Splice this randomness to their power and you can see why things might get fraught. It’s not just politicians who find them bewitching, but the barristers too. They decide who gets off and who gets a “bird”. Watching your client climb into a prison van, it’s hard not to wonder whether a different randomly-chosen jury might have found them not guilty.

For barristers, juries are like mum and dad in Philip Larkin’s poem This Be The Verse, they are there to – well, you get the idea. We have developed a sort of courtroom PTSD and have odd coping strategies. Some draw a placement of juror names and places in the jury box. I prefer thumbnail sketches. I know it doesn’t help but I can’t stop myself. “Juror one has a secret second family. Juror two doesn’t like cats. Juror three sleeps with a knife under his pillow.  Juror four is a stone cold JILF…” Good old Juror four. 

Juries look at trials in the round. Context is everything. This, of course, includes the defendants and whether they like them or not. The Extinction Rebellion activists who delayed the Shadwell DLR train consisted of two priests, one aged 79, and their 85-year-old mate.

The 79-year-old climbed on top of a train in a protest against environmental destruction. The 85-year-old superglued his hand to the train and said he’d done it for his grandchildren. You can imagine how it went in the jury room: “That priest is a game old bird, shinning up a train.

She should get an MBE, not a criminal record.” “What about the old geezer with the Superglue, right snowy-haired grandfather he was. He’s not a criminal. He’s a total legend.” The Supreme Court reviewing another case put it more dryly: “There should be a certain degree of tolerance to disruption to ordinary life, including disruption of traffic, caused by the exercise of the right to freedom of expression or freedom of peaceful assembly.”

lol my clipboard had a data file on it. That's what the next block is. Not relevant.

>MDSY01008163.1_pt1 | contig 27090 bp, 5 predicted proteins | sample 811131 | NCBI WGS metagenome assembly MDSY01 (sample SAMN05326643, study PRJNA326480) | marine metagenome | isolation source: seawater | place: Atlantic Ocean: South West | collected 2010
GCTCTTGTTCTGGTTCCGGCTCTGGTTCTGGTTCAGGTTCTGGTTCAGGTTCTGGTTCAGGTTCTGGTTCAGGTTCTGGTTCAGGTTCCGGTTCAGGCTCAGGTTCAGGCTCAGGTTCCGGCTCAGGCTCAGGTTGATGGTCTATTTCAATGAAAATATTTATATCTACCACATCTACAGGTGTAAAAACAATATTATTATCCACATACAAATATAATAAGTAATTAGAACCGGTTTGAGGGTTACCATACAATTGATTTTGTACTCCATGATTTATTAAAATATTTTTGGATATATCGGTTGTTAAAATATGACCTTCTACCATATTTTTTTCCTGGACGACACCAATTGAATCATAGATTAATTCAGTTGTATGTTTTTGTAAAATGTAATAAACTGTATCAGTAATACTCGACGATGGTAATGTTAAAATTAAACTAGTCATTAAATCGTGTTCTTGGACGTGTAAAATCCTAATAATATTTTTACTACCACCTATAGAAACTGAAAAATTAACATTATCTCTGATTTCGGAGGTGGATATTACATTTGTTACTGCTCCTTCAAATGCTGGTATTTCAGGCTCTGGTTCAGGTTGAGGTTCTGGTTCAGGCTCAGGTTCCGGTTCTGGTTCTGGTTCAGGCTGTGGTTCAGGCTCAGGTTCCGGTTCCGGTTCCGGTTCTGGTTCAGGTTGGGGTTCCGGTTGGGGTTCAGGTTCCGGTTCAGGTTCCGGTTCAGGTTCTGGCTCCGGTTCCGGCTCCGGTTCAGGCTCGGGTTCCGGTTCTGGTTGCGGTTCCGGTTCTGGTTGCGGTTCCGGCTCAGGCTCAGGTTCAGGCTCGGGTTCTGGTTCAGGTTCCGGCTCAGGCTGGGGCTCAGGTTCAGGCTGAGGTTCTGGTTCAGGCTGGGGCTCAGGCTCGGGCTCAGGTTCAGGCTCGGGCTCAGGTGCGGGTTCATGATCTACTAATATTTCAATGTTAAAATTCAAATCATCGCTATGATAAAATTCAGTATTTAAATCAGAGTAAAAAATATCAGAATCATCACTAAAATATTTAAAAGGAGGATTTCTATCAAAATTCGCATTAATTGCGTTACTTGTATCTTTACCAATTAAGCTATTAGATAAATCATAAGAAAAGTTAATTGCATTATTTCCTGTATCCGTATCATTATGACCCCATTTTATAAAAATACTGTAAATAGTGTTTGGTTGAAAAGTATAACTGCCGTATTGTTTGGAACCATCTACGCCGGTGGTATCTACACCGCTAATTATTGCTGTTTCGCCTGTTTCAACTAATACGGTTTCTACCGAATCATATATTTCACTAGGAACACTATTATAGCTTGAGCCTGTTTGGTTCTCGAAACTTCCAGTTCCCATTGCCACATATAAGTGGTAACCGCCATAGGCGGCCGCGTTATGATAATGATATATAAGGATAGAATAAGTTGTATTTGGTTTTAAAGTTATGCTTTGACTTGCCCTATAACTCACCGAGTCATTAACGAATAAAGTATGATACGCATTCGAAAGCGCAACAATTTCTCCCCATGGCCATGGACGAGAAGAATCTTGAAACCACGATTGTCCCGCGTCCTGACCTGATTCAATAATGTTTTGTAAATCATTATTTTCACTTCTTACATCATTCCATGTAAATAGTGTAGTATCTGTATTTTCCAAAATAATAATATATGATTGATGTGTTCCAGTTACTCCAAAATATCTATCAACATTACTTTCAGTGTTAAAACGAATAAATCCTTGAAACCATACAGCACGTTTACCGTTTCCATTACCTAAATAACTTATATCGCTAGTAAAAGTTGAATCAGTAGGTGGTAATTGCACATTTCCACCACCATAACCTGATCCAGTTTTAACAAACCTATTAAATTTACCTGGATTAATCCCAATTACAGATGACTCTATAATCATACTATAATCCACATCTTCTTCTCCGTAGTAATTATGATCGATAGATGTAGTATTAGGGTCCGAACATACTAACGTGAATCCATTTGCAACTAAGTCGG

The really bad news for the likes of Robert Buckland and Suella Braverman is that the “little platoons” of small “c” conservative England aren’t fundraising for the church roof or grassing up bin-cheat neighbours: they’ve gone “woke” and juries are right behind them.

The other piece of context in a jury trial is the people making the complaint, otherwise known as sticking a finger in the eye of the rich and powerful. A classic recent-ish example is the Grillo fraud trial. On one side, two working class Calabrian women, the Grillo sisters, and on the other, Charles Saatchi and his then wife, Nigella Lawson.

The Grillos, who worked as the help for Lawson and Saatchi, were accused of spanking his credit card out of £685,000 in unauthorised transactions, including a pink fur coat, designer handbags, and a cab to the polo in Berkshire. There was no dispute they’d spent the money and were unwilling and unable to pay it back.